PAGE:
Andrew Marantz of The New Yorker has a bit of fun with the Esalen Institute in a report for the Aug. 26 issue, posted online as “Silicon Valley’s Crisis of Conscience.” Marantz reports on a widely perceived problem in 21st-century America: how well the leaders of Big Tech companies recognize the social harm in their innovations, and whether they intend to decrease that harm.
Marantz does not flat-out mock Esalen or what happens there, but instead quotes keynote speakers who favor jargon and therapy-speak. The amusing remarks begin by the end of the first paragraph:
“This isn’t a place,” a staffer told me while rolling a joint on a piece of rough-hewn garden furniture. “It’s a diaspora, a guiding light out of our collective darkness, an arrow pointing us toward the best way to be fully human.”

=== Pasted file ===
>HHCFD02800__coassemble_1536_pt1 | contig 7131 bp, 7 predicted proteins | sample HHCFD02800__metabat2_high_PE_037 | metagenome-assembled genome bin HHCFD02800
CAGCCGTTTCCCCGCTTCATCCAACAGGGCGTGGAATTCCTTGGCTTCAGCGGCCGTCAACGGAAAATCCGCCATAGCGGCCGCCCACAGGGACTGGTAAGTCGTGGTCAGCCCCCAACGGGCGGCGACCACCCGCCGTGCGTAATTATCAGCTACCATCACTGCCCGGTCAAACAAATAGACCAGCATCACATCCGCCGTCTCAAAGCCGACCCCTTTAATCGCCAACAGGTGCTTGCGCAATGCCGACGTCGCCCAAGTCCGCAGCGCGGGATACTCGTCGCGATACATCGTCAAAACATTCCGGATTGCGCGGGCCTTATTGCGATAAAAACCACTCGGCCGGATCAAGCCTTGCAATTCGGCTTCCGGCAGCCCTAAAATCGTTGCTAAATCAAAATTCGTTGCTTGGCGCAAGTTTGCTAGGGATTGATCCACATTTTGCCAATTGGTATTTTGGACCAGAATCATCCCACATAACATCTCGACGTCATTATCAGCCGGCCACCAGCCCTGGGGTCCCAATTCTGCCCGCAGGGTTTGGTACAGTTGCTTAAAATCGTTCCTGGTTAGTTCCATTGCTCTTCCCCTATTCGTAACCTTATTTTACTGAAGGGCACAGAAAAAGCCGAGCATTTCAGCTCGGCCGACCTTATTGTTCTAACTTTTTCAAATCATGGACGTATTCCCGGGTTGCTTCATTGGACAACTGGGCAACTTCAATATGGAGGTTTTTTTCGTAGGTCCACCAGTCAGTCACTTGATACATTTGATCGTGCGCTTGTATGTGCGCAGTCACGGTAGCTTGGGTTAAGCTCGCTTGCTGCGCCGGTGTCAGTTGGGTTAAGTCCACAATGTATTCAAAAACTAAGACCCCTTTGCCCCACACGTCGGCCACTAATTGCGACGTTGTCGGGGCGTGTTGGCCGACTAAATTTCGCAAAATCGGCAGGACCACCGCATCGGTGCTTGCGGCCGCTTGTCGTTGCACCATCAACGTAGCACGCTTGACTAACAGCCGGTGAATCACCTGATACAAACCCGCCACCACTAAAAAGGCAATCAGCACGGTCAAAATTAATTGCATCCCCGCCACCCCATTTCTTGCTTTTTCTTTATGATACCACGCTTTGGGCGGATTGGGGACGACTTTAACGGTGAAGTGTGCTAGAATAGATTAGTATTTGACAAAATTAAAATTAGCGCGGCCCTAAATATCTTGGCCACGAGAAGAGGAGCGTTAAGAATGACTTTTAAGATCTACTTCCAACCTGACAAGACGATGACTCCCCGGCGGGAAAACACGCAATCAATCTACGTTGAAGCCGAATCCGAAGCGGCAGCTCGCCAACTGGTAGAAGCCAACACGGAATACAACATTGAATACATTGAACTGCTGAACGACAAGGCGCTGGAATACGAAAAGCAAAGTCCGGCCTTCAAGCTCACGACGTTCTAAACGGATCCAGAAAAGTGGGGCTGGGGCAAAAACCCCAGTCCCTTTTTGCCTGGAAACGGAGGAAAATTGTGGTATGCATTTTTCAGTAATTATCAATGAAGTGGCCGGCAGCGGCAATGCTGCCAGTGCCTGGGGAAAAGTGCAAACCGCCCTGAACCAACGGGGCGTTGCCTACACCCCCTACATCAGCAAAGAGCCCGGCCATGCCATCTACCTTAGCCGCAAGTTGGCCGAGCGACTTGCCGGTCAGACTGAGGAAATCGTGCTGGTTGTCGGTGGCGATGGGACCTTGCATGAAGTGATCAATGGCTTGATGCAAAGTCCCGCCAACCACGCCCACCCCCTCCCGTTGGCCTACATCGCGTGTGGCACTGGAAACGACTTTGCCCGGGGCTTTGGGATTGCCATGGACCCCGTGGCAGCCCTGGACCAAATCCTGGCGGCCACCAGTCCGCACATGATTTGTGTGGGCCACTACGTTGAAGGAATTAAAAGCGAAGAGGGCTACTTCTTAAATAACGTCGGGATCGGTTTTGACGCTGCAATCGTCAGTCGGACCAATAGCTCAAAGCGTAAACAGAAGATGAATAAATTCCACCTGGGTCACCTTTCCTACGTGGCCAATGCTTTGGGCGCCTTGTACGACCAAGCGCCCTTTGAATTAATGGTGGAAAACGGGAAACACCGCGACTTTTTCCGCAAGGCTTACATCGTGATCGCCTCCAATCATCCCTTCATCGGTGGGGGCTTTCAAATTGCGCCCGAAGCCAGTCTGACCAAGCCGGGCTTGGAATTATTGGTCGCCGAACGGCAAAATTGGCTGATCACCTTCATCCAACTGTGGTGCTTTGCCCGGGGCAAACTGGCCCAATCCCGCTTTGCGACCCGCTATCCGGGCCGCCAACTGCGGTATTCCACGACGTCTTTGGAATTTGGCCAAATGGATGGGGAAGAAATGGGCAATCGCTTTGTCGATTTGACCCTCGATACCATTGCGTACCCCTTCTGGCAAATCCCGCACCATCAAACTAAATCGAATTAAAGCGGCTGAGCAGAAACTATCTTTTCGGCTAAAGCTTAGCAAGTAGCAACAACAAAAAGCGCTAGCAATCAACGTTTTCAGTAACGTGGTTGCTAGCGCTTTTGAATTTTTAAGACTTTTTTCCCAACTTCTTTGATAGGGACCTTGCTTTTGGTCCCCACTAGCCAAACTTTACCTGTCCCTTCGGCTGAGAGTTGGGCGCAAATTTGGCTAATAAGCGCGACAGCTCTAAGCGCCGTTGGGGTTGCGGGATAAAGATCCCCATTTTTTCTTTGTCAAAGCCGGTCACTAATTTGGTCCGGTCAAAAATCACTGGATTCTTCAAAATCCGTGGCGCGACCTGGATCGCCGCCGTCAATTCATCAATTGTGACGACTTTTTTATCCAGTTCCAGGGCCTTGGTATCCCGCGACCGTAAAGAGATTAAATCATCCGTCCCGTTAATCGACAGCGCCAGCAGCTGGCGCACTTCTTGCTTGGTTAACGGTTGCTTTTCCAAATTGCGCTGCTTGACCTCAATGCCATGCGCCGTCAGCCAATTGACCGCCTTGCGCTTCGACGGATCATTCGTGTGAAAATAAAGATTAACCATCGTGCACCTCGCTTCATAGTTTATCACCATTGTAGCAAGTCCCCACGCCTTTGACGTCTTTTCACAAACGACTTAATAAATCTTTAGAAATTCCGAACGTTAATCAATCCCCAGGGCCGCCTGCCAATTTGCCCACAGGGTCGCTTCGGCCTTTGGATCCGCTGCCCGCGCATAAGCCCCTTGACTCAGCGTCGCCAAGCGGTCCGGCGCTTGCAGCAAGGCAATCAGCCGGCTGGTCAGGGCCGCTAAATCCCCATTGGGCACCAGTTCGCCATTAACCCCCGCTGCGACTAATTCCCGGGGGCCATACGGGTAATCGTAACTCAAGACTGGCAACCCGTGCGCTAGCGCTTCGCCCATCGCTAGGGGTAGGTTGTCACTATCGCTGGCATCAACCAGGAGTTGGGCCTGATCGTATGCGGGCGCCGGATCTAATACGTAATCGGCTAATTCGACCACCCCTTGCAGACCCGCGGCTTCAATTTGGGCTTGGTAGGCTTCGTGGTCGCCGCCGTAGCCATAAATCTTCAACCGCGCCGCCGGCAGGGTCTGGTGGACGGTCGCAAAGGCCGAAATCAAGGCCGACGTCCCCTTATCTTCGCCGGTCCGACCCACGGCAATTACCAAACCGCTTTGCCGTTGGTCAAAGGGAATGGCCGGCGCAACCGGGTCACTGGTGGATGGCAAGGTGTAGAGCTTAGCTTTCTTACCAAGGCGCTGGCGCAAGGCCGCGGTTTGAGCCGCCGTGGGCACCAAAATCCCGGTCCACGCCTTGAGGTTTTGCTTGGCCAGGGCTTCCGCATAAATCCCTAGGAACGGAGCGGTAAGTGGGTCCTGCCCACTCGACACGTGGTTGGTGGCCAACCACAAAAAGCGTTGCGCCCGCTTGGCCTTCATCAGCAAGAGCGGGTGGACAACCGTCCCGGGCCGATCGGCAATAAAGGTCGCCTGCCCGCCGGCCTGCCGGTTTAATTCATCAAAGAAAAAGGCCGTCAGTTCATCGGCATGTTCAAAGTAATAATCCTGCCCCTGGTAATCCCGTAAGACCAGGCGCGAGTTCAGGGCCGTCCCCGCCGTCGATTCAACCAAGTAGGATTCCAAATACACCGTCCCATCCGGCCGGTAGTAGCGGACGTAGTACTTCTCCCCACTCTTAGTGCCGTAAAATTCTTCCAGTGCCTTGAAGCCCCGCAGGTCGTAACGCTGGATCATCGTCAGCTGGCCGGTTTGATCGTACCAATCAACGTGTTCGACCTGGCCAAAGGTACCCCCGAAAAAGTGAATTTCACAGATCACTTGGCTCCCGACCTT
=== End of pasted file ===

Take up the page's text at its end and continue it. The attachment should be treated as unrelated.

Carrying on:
To be clear, it is also a place: twenty-seven acres of Big Sur coastline, laid out lengthwise between California Route 1 and the Pacific, a dazzling three-hour drive south of San Francisco. Its full name is the Esalen Institute—a tax-exempt nonprofit, founded in 1962.
Still, Marantz devotes most of his 6,600 words to reporting the background of what troubles some of tech’s innovators, and how they are trying to limit the damage of social media.
Much of the report centers on Tristan Harris, a former project manager at Google who worked on Gmail: